There were so many things about The Iron Witch that I absolutely loved! For one, the characters! Donna is the typical strong-willed protagonist with a lot of heart and compassion for her friends and family, though what I liked most about her character was see how she dealt with the fight within herself to become more than just the "freak" she has been labeled as. More importantly, I loved the friendships and relationships she began to make in this. Navin is an the all around good guy, one I would love to have as a best friend, and Xan, gorgeous and sweet, was pretty swoon worthy himself. Best of all, all the characters felt thoroughly fleshed out, while still having plenty of room for Karen to develop them as the series continues.
I also really enjoyed learning more about the fey and the alchemy and what ties and tears them apart, especially when it played an important part in making this book full of twists and turns that will leave any reader guessing what exactly is going to happen next. The only thing I didn't particularly like was the way I kind of felt The Iron Witch has a lot more world development needed, but I guess that's what sequels are for, right?
Anyhow, full of supernatural fun, skilled writing, and strong-willed characters, The Iron Witch is sure to enchant and leave many teens and adults clamoring for more- especially ones who enjoy Julia Kagawa's The Iron Fey series.
Posted June 21, 2011
I went into this book with a lot of expectations. I read the summary and really wanted to read it. First, I love books about the fey and second I thought a plot dealing with an alchemist secret society would be wonderful. The things is, this book does offer that, it is wonderful in some ways, however, there are ways that it's a bit dreary and before I sing its praises I will list the dreary.
The narration. For some reason, it seemed as though the narration was written in first person and then, at the last minute, it was re-written in third person. A lot of the description used the words "dude" and "guy", which I would understand from the point of view of a 16 year old narrator. However, as it was not written in the first person it was a little off putting.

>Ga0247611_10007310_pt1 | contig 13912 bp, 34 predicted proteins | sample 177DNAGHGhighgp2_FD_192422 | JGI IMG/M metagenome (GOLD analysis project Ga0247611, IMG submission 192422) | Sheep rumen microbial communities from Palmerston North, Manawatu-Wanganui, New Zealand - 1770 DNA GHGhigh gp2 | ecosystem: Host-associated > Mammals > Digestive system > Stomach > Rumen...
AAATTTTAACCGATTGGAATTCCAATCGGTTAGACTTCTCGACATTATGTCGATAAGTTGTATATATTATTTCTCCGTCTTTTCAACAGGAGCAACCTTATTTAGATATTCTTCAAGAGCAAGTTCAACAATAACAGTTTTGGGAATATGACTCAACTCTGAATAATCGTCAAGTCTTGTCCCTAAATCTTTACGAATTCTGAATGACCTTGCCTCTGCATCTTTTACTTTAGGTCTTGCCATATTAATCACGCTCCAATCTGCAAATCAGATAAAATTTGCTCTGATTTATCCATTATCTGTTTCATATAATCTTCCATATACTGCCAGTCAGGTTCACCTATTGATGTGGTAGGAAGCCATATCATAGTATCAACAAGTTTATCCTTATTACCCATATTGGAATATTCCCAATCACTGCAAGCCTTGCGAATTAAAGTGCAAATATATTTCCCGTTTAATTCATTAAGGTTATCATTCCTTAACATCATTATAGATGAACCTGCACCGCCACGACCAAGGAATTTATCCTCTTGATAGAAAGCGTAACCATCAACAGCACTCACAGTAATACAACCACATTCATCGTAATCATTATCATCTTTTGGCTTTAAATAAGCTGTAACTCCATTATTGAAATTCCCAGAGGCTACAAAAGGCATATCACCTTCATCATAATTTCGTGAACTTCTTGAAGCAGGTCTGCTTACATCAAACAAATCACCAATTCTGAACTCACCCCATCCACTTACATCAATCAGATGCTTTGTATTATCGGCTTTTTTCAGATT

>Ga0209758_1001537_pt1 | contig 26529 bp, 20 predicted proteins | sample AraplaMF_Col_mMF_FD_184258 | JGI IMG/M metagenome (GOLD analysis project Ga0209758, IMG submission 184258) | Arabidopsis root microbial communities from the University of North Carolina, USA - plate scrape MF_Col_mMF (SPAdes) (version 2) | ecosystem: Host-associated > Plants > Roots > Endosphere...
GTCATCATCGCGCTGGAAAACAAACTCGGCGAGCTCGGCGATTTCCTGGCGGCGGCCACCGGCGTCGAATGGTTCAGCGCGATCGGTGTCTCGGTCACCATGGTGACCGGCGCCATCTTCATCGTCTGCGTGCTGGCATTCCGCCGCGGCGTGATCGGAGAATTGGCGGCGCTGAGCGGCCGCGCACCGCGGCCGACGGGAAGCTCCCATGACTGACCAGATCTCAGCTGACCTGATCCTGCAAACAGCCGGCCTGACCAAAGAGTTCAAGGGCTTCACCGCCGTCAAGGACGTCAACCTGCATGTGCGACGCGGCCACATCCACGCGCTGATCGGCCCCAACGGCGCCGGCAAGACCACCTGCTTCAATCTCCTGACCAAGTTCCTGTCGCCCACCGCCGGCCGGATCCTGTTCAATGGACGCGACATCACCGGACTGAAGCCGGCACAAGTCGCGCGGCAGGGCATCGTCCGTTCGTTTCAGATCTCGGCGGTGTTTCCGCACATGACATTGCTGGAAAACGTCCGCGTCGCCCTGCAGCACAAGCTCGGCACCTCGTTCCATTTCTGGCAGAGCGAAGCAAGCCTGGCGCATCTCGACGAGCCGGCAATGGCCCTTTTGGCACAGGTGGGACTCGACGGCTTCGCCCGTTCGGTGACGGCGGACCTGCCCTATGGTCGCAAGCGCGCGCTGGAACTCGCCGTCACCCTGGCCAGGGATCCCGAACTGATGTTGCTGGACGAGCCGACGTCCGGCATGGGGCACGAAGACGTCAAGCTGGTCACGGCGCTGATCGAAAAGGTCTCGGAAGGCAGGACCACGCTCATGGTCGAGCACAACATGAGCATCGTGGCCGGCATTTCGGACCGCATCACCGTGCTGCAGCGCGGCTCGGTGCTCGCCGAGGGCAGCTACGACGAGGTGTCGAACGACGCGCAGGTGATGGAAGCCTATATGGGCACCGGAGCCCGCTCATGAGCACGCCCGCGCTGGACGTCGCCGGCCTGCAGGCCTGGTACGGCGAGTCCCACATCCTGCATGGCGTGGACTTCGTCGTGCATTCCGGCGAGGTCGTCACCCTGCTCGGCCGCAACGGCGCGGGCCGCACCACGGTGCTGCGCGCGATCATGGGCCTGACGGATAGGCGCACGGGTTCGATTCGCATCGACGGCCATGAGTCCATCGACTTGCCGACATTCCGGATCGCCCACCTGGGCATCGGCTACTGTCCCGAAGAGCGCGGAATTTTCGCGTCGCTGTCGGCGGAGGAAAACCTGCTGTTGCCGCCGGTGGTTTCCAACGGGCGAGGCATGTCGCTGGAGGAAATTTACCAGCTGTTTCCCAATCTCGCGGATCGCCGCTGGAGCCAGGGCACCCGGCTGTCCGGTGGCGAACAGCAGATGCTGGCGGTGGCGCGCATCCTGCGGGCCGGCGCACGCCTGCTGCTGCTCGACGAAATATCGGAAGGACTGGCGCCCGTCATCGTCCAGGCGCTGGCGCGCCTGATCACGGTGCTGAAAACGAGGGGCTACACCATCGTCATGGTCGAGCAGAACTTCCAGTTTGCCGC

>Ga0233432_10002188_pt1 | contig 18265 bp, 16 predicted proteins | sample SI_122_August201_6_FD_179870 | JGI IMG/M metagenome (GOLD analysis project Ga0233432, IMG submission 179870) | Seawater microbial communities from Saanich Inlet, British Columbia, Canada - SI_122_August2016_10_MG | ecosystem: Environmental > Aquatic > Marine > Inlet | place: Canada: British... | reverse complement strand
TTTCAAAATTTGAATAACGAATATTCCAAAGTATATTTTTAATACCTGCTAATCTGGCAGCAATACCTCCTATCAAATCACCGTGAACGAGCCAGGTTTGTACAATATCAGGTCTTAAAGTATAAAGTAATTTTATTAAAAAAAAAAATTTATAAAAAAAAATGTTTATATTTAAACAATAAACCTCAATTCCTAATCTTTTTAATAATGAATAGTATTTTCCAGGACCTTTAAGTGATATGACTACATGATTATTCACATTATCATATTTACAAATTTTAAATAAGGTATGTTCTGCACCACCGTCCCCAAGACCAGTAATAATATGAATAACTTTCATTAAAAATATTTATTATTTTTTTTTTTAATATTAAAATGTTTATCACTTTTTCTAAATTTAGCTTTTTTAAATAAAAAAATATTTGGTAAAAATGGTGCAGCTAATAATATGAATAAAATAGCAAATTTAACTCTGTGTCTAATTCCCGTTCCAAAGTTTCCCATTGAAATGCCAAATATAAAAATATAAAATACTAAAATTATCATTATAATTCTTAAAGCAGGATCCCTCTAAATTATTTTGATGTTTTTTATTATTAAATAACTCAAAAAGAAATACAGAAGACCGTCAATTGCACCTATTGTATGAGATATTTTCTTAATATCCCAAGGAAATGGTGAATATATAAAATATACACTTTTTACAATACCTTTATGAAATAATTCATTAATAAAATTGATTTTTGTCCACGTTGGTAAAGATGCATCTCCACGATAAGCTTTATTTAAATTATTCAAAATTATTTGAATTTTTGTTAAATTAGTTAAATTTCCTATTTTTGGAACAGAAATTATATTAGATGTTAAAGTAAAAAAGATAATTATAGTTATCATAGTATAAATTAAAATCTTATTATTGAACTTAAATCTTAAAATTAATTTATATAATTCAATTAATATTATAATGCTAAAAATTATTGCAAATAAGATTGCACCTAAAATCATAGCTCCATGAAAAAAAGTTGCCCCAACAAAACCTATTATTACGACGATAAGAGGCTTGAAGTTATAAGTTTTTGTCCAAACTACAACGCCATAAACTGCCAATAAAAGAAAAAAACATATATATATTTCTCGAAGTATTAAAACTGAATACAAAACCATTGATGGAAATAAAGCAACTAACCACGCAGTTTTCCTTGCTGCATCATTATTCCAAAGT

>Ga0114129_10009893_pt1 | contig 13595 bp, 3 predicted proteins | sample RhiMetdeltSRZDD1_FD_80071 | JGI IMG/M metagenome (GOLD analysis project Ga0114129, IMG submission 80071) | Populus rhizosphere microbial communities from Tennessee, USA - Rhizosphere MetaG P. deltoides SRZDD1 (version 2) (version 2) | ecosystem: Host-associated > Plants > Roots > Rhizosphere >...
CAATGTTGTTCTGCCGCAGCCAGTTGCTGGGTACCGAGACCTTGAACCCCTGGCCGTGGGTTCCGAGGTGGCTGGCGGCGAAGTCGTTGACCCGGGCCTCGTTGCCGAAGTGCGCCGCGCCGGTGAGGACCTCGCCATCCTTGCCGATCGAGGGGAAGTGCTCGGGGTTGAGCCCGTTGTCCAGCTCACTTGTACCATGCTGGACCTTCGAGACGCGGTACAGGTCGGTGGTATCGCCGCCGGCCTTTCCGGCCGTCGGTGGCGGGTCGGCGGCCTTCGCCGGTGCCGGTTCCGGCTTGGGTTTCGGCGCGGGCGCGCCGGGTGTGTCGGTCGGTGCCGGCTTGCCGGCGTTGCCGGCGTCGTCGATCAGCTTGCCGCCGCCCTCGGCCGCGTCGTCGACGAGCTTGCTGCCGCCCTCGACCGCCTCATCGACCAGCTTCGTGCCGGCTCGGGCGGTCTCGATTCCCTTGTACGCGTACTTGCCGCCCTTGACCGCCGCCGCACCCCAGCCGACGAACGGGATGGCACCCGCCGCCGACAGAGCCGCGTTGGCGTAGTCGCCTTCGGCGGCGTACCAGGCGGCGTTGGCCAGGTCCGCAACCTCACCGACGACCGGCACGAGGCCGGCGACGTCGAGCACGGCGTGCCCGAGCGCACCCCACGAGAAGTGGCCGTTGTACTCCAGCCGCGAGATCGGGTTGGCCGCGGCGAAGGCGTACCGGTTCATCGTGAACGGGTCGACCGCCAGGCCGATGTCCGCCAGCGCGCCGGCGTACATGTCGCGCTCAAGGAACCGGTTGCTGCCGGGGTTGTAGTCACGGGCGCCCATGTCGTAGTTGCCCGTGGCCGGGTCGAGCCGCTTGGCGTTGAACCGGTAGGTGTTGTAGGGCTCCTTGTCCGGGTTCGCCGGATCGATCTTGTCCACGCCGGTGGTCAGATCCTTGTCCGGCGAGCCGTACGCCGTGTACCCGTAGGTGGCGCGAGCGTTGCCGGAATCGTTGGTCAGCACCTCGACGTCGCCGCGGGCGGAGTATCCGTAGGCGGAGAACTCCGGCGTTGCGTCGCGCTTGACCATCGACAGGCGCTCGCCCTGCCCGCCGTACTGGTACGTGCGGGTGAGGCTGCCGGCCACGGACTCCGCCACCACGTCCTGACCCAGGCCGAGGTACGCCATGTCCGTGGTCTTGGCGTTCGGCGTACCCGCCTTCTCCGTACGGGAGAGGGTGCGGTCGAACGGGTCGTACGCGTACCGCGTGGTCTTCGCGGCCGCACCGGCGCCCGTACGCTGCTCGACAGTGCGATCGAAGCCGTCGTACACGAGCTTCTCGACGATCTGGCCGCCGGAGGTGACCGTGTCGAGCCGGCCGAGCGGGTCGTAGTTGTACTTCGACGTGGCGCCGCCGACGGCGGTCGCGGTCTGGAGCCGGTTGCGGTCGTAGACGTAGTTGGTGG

A lot of things happened quickly. The relationship between Xan and Donna started of sweetly enough, but then became unbelievable, especially given Donna's reactions to Xan. We hardly got to know him through their dialogue.
Now this last issue has nothing to do with the way the book was written, it's just my preference. I'm not a fan of books with love triangles, especially when the protagonist is ignorant of the blatant display of affection by their best friend. Also not a fan when the best friend is constantly around and getting into trouble.
Putting these issues aside, the plot has a lot of potential, and while I didn't enjoy it as much as I wanted to, I am interested in reading the sequel.
Posted April 19, 2011
Karen Mahoney brings is into the world of the Fey and of the alchemist in her 2011 debut novel, The Iron Witch. Mahoney is a great world building taking us through her character Donna Underwood, and the experiences and experimentations that happened to her while she was young. The accompanying man candy of a mortal and a half fey make for a great part of the story, and I love all of the characters dialog and interactions with each other.
With an influx of books in the YA genre I loved this retelling of a classic tale of the "Armless Maiden" myth and how Mahoney wove the present day into the story so well.
With the amazing qualities of this debut I cannot wait to read the next book in her series.